WHILE IN HIGH school and college I began to learn about the working-class history of my hometown, Pittsburgh—not through the official curricula, but by references stumbled upon through my political involvement.

The Homestead Steel strike, the Steel Workers' Organizing Committee, miners' struggles in the tristate Ohio-Pennsylvania-West Virginia region, all inspired me and renewed my political commitments. A decade after I left Pittsburgh, however, I stumbled upon two incidents from that history which made me bitter about how the school system in the region had denied me this knowledge:...

— Nicholas Davidson

CONTRACT NEGOTIATIONS were just starting and tensions between the union and company were growing. The union was seeking significant wage increases, changes in work rules, and greater union control over hiring and job selection.

The company was demanding a three-year wage freeze, the transfer of a large percentage of health care costs to the workers, and a change in contract language which would void the union contract if the company was sold or taken over in a merger.

The work force was majority women, 70% African American, 20% Latino, 10% White and Asian, and their full-lime wages barely kept them above the poverty line....

— Phil Cox

MASSACHUSETTS LED NEW England, which led the nation, into the current recession. Now the Commonwealth has a great shot at being the top of the Rust Belt heap in dismantling the social welfare initiatives it inherited from the 1960s and 1970s.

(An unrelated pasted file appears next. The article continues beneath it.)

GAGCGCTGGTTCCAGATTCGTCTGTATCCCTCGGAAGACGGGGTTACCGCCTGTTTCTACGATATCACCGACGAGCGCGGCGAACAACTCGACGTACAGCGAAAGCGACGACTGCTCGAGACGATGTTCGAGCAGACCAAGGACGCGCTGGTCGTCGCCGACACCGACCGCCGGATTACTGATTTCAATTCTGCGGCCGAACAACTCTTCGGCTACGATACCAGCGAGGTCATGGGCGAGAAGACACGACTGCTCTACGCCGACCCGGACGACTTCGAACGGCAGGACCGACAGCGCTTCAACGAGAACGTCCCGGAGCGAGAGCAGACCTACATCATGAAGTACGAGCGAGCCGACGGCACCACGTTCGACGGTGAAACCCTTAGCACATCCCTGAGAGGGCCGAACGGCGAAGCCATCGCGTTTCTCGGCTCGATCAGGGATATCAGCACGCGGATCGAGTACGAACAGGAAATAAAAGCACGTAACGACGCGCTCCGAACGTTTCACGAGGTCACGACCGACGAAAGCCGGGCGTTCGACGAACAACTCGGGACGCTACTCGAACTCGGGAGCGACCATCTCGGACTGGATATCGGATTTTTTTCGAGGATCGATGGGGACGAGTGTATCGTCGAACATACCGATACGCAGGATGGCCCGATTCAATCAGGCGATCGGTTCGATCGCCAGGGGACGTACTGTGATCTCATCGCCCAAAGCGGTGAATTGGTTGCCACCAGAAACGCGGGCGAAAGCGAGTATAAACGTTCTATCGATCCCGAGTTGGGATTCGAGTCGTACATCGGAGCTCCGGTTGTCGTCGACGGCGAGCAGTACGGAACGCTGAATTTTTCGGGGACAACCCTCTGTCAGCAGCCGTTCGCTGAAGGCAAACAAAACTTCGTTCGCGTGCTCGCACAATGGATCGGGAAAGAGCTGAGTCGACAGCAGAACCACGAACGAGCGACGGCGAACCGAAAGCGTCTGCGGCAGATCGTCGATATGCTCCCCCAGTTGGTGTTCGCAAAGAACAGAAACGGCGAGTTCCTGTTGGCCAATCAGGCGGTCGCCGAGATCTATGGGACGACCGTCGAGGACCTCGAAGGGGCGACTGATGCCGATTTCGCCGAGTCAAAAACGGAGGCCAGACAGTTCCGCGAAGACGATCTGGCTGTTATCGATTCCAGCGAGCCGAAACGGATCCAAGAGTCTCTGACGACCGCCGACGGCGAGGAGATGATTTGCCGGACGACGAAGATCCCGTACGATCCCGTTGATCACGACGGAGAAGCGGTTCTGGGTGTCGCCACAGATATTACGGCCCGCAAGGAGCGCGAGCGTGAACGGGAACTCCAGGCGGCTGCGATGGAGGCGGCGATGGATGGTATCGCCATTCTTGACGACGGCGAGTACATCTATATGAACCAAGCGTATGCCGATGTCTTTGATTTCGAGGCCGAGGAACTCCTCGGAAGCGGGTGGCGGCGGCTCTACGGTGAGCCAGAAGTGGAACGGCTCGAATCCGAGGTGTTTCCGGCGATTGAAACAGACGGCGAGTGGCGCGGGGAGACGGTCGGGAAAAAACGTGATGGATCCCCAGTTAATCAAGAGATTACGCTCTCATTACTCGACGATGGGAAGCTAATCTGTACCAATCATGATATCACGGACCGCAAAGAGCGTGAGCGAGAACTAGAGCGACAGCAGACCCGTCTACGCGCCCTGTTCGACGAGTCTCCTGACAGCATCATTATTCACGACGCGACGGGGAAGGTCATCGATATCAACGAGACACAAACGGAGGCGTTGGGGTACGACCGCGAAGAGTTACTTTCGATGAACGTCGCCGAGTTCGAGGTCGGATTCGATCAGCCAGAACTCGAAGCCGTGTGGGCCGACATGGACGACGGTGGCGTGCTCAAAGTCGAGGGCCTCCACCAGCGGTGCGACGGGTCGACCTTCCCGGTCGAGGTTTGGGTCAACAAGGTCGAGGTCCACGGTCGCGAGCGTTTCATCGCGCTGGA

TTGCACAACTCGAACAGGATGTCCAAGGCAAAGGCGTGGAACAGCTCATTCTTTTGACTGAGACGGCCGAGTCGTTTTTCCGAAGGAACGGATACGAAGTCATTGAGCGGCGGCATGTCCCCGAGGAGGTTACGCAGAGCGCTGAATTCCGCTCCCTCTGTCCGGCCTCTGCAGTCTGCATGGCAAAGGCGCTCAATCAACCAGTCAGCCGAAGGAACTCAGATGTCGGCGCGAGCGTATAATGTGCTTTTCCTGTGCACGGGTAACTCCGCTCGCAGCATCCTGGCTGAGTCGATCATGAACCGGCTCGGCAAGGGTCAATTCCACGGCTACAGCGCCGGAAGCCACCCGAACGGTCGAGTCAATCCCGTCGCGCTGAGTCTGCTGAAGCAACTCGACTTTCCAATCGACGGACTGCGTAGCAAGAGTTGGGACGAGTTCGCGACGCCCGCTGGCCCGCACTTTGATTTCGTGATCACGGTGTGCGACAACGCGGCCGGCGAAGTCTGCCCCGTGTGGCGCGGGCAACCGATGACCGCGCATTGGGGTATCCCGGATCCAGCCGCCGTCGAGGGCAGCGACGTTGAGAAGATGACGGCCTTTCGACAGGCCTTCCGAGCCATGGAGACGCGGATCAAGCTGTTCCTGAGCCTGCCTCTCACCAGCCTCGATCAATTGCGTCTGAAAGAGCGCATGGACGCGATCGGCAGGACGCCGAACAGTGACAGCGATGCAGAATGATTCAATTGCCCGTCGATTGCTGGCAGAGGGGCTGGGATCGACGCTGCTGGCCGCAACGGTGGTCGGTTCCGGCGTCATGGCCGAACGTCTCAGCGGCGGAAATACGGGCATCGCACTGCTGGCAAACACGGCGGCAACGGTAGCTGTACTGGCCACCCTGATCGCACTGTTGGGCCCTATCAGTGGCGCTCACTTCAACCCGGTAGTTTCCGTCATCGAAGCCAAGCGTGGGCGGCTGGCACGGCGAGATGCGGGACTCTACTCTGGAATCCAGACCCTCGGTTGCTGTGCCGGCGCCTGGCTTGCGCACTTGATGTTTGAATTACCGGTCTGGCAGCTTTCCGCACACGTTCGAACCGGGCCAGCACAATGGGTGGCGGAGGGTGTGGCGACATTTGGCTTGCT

Public funding for higher education was just the first to take the hit. Massachusetts has the fourth highest per capita income in the nation, yet is the only state, for the fourth year now, to cut funding for public education. State appropriations for education are down over $200 million from 1987 levels. (A proportionate cut in defense spending, for instance, would leave the Pentagon a three-and-a-half-sided building.)...

— Tom Johnson

FOR THE PAST quarter century, using the word "competitiveness” as a labor relations bludgeon, corporate managers have demanded—and often won—"flexibility" in their dealings with what is called "the new workforce." Flexibility has come to mean hiring, manipulating, and firing of labor at will; thereby decreasing the standard of living for working people across the board.